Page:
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How Have We Grown Complacent?

One of the things we must confront in our recovery is our tendency towards complacence. When struggling with addiction, we often became complacent in our pain, stuck in the comfort zone of ignoring our problems and pretending as though everything was fine. We weren’t yet willing or ready to do the necessary work. We gave up on ourselves. We lost hope. Recovery forces us to confront our issues head on and pushes us, sometimes forcibly, out of that false sense of comfort. We have to sacrifice the comfort, ease and familiarity of the lives we were living, our complacent tendency towards denial and avoidance.

We grow complacent because it’s easier than doing the hard work of facing ourselves. We’re afraid to look at ourselves honestly, to see how we’ve been causing our own pain, to see just how our addictions took root and developed within us. We don’t want to admit the mistakes we’ve made. We’re not ready to face up to our wrongdoings and regrets. We’re afraid of the process of making amends to the people we’ve hurt. It can feel so much better, so much easier and so much safer, to stay complacent. We get lulled by the comforting idea of staying secure in our comfort zone, where we can’t push ourselves or risk judgment, rejection or failure. Our complacence, therefore, keeps us small. It limits and restricts us. Recovery asks us to do the opposite. It asks that we expand ourselves, to try things we’ve never tried before, and to approach our healing with boldness and courage. It asks that we risk everything, our comfort, our sense of security and safety, in order to figure out who we really are.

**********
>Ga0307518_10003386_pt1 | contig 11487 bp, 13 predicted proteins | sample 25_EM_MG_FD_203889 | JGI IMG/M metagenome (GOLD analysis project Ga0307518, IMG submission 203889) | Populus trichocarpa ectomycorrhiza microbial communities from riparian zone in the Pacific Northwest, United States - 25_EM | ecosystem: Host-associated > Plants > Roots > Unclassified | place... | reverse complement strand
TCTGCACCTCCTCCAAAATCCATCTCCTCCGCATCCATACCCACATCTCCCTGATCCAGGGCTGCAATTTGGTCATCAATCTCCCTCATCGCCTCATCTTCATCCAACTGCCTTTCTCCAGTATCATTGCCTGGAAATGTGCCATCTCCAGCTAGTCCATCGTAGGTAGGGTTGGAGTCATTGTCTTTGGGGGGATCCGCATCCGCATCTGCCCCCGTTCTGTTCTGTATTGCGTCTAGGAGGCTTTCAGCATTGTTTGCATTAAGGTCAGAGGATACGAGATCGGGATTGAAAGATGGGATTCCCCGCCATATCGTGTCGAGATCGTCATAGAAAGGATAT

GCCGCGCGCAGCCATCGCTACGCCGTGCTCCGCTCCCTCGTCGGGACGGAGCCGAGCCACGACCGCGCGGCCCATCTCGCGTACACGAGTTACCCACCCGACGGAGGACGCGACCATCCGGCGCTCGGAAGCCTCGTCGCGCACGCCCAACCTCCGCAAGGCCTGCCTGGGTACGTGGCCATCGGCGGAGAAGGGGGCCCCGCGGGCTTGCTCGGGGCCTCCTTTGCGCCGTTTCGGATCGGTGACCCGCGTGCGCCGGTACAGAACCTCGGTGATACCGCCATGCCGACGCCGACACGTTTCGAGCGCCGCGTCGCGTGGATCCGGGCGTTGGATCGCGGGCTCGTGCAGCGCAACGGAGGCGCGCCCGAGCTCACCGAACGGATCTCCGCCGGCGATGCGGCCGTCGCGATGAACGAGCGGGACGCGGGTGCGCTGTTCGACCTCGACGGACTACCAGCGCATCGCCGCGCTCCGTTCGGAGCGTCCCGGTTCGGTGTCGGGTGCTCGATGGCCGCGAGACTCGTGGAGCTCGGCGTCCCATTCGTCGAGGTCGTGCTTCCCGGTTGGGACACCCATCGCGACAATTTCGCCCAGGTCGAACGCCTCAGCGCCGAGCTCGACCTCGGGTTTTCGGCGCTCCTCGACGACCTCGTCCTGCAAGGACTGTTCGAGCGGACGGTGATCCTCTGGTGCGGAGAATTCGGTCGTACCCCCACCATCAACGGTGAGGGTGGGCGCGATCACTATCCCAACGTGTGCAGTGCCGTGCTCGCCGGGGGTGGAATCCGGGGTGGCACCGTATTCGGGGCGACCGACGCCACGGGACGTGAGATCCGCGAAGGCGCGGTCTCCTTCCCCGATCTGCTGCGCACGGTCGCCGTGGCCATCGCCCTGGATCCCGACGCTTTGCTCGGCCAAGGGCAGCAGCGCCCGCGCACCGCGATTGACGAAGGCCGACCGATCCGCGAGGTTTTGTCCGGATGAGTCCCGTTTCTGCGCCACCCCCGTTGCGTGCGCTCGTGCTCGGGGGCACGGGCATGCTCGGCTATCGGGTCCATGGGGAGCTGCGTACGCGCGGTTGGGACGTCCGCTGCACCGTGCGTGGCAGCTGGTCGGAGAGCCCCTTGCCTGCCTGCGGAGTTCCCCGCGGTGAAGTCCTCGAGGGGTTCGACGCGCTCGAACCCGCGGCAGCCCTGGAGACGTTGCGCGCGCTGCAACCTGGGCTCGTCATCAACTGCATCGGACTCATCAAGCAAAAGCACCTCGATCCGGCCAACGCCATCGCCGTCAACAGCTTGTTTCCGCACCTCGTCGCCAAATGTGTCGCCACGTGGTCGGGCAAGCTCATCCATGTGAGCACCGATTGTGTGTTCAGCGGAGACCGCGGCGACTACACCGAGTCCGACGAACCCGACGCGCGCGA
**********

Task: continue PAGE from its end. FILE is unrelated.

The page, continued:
Underneath our complacence, underneath our addictive patterns, lies the truth of who we are. We’ve been so afraid to discover this person, to do this inner work, that we’ve avoided it all costs. We stop trying to grow and improve ourselves. We give up on learning and self-development. We distance ourselves from the people who challenge us, who confront us on our issues, and who push us to be better. We’re afraid of asking ourselves the tough, important questions. “Who is the best, truest version of myself? What do I have to do in order to grow? Who am I capable of becoming? What am I capable of achieving?”

Our addictions feed off of our complacence, our avoidance, our denial, our escapism and our inaction. Recovery asks that we push ourselves harder, that we rebuild our faith in ourselves, and that we start fighting for ourselves again.

At The Guest House Ocala, you will be treated with dignity, respect and compassion. Call 855-483-7800 today for more information.